Why Make Golf Courses Longer?
By Betsey Mitchell
Special to The Pilot
While driving to the grocery store, I was thinking about golf. I think about golf a lot, probably more than I should. I can’t help myself. So this is what popped into my head.
The football field has been 100 yards long and 531⁄3 yards wide since 1881. (OK, so I looked that part up.) Hockey rinks are the same size they were in the 1950s. Bowling alleys are still 60 feet long, with 10 pins at the end.
Football and hockey players are taller, wider and faster than they have ever been, but the sizes of their competition arenas remain unchanged. Professional bowlers can regularly throw a perfect game, but that hasn’t caused the Professional Bowling Association to tinker with the lanes.
So why are golf courses getting longer? Just because Bubba can hit his driver 400 yards doesn’t mean the course should be longer.
When did length become the measure of greatness in golf? Watch any highlight reel from a golf tournament and consider how often the long drive is the subject. It doesn’t play well on television. The excitement is always about wicked wedges, the crazy recovery out of the trees, and putts snaked in on a surface better suited for roller skates.
If the USGA had kept the competition courses at 6,800 yards, maybe the champion would have finished 25 under par. Is that so bad? How is that different from a perfect game in bowling?
Besides, if they left the course length alone, the pros would spend more time perfecting the impossible shot rather than living in the gym to gain 20 yards in the fairway. Chi Chi and Trevino were a lot more fun to watch than these robo-golfers who dominate the fairways today.
Although it is regularly denied, all indications are that the USGA worships almighty par. They will doodle with course setup for two years to keep the pros from clobbering par. What difference does it make? After all, the lowest score wins no matter how red the number is.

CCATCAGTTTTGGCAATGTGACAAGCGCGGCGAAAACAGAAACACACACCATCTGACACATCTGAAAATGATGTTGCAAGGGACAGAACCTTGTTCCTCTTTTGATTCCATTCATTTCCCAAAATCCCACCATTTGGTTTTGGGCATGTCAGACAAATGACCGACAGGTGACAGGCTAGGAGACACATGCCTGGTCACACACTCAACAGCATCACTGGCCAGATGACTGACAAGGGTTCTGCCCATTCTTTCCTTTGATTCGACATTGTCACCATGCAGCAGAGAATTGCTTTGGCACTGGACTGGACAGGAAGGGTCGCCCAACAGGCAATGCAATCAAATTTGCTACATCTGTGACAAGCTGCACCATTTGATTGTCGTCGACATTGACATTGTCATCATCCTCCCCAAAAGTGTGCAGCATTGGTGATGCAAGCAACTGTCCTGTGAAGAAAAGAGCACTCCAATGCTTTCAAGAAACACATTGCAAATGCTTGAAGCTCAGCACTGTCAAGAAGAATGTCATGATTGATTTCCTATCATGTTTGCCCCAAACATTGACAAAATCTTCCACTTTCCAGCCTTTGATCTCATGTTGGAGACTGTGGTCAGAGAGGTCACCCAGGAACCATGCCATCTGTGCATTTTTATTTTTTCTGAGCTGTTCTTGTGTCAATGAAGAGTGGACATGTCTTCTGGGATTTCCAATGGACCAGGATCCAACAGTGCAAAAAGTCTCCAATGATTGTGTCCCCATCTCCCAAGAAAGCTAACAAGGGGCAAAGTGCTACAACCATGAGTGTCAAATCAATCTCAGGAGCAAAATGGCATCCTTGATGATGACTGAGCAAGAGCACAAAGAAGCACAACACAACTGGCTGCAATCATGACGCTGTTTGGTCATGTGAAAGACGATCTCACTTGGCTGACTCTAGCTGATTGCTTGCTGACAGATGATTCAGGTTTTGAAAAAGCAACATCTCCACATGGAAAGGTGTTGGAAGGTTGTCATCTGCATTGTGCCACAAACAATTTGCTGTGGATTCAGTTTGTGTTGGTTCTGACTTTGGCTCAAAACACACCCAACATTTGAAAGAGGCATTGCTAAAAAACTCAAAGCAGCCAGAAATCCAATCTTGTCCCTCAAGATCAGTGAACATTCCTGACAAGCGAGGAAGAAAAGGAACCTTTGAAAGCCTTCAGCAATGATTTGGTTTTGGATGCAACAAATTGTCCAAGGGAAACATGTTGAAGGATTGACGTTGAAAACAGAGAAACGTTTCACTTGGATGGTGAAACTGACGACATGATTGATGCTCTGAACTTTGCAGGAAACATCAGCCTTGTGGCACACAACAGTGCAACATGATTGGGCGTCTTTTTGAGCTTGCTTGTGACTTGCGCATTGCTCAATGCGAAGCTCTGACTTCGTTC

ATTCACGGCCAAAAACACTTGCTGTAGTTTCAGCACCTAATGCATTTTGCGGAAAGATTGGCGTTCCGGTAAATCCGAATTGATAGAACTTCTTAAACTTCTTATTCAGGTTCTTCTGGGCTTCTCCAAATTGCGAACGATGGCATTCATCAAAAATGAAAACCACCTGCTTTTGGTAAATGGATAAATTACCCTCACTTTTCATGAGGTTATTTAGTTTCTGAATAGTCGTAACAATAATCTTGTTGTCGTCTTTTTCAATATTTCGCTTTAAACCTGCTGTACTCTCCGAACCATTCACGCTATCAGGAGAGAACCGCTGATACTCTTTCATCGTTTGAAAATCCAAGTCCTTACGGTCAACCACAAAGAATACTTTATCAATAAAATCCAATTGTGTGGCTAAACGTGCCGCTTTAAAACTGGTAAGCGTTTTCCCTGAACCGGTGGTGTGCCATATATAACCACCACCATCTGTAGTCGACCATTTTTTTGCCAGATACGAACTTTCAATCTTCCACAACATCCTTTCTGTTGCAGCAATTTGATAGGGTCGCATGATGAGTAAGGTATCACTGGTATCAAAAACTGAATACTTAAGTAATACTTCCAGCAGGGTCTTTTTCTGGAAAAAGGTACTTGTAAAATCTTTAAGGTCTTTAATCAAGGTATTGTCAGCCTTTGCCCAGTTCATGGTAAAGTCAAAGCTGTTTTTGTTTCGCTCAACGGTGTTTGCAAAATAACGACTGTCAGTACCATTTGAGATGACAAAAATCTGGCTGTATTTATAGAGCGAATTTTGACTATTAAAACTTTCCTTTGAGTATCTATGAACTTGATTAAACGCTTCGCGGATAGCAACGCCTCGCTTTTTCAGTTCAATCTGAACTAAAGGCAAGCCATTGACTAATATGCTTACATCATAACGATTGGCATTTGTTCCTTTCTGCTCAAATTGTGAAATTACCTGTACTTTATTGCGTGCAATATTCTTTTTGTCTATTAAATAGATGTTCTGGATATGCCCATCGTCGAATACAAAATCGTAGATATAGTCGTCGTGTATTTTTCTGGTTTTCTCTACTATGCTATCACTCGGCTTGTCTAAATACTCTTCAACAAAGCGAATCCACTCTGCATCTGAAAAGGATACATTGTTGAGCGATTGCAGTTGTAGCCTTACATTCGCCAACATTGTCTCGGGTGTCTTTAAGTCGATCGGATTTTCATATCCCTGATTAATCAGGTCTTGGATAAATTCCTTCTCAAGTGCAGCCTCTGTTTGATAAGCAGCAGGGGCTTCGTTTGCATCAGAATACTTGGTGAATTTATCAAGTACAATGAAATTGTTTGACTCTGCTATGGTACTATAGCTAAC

However, if it troubles the USGA that much, instead of adjusting the golf course to defend against advancing player ability, just create “Professional Par.”
That would not be contrary to the USGA prime directive that the rules of golf apply universally to amateur and professional. There isn’t even a definition for the word “par” in the rules of golf.
The great traditions of this game were never about who can hit the ball the farthest. They were about who could be the most accurate, about who could think their way out of a pickle. It’s supposed to be a thinking man’s game. Imagine the game if the professional had to play a short par-4 with a nasty dogleg and putt poanna greens stimping at a wobbly eight-and-a-half. Now that’s entertainment.
(Whenever I get to talking about golf with my sister, who never played a sport in her life, her eyes start to glaze over. On the off chance that she might read this, here is a translation of that last bit: A dogleg is a bend in the fairway. The hole could be 425 yards long, but if there is an elbow halfway down the road, it doesn't give the long hitter an advantage. Poanna is a kind of grass used on greens that can get very uneven late in the day, as in “not perfect.” A stimp meter is used to measure how fast a golf ball will roll on the green. The pros like greens running at 11 or faster. If you make them putt on a really slow green, it makes them crazy.)
Anyway, I’m thinking it’s time to stop building courses to fit the player’s game and start demanding that the player compete on the field provided — no matter how short it may be.
Betsey Mitchell is a freelance writer living in Pinehurst. As a volunteer rules official and member of the N.C. Golf Panel, she gets to see hundreds of golf courses in North Carolina. She is a regular contributor to Carolinas Golf magazine and Triad/Triangle Golf Today.
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